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How to adjust a door closer

A commercial door closer controls how quickly (or slowly) your door shuts. Many business owners are unaware of how to adjust a door closer to ensure it operates properly. There are four settings you can adjust to improve the performance of your commercial door. 

This article will discuss these four settings and how each can be adjusted for flawless door operation. We'll also identify the signs to look for so you'll know when it's time to start shopping for a new commercial door closer. If you do find that adjusting a commercial door closer isn't enough, CDF Distributors can provide the products you need for your door – and if you need commercial steel doors, CDF is a great place to begin your search.

What You Need to Adjust a Door Closer

Before you adjust the door closer, make sure you have one of these simple tools on hand to get the job done. Which one you choose will depend on the type of adjustment screws on your door closer:

If you aren't able to see the adjustment valves, you'll need to remove the cover. If your door closer has fasteners, loosen them to slide the cover off. Otherwise, you

Door Closer Adjustment in 4 Settings

Let's dive into how to adjust a commercial door closer. First off, you'll need to identify the problem you're having, then make the appropriate door closer adjustment.

#1 The Door Is Closing Too Slowly

Solution: Adjust the Close Swing Speed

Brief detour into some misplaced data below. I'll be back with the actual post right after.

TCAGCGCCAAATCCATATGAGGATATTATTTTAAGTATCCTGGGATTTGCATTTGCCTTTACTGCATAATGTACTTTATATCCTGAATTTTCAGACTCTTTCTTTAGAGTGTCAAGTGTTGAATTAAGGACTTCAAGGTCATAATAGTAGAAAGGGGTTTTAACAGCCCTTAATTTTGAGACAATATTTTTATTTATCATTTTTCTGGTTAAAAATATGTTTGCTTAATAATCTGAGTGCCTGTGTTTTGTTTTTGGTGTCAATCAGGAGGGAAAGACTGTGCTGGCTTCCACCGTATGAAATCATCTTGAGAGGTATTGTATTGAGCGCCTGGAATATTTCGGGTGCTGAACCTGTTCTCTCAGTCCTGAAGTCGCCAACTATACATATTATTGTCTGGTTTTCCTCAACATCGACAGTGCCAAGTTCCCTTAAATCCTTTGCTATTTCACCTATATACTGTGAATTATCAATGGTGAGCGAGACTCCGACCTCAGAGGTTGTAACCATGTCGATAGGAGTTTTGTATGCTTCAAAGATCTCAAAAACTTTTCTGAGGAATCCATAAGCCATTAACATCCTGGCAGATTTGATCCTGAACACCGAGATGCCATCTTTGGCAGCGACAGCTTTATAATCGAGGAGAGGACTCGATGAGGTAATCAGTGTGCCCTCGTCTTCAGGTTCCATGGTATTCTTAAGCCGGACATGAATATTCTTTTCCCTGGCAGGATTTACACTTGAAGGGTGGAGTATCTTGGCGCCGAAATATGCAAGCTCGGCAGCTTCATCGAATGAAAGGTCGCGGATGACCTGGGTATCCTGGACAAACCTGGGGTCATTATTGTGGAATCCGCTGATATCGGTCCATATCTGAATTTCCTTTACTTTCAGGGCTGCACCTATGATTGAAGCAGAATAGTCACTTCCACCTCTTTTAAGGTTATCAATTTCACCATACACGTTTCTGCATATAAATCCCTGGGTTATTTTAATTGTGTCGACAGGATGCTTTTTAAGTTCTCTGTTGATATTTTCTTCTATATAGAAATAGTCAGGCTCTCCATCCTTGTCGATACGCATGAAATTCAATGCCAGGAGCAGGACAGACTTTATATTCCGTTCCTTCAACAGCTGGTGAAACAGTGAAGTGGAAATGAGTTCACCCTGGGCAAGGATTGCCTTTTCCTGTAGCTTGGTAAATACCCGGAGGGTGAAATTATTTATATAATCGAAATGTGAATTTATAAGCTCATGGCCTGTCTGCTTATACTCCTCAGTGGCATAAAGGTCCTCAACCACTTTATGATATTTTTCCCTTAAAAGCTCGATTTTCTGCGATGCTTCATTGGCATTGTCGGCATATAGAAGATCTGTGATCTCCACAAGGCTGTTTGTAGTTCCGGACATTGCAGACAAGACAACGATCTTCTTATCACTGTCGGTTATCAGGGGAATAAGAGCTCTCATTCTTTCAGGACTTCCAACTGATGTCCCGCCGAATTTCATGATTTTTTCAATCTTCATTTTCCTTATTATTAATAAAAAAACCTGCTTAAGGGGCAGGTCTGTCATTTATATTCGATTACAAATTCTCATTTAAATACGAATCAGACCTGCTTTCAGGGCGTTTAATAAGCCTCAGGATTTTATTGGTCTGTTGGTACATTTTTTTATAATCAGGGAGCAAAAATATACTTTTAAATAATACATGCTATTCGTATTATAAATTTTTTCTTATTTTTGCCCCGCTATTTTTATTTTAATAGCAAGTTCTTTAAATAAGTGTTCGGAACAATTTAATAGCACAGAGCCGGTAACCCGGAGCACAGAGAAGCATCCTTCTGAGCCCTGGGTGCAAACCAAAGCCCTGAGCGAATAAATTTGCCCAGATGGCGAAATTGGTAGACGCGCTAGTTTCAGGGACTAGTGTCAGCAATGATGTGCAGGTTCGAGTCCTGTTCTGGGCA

Different types of businesses need to install a door that closes at various rates of speed. Rather than manufacturing a unique door for each purpose, it makes more sense to equip the closing assembly with methods for adjusting the closing speed. This makes it easier to customize the door's operation for the needs of your business.

You may have yet to notice the features on a standard closer that allow you to adjust the close swing speed. Typically, there is a small screw labeled with an "S" to indicate that the screw controls the close swing speed. 

To speed up the door closure, turn the screw clockwise. You can slow the door by turning the screw counterclockwise. Make a minor door closer adjustment of a degree or two and test the door several times. Even a turn of a quarter of an inch can make significant changes to the close swing speed.

#2 The Door Isn't Latching Properly

Solution: Change the Latching Speed

If you have ever watched your commercial steel door close, you probably noticed that there's a change in speed as the door closes to a gap of a few inches.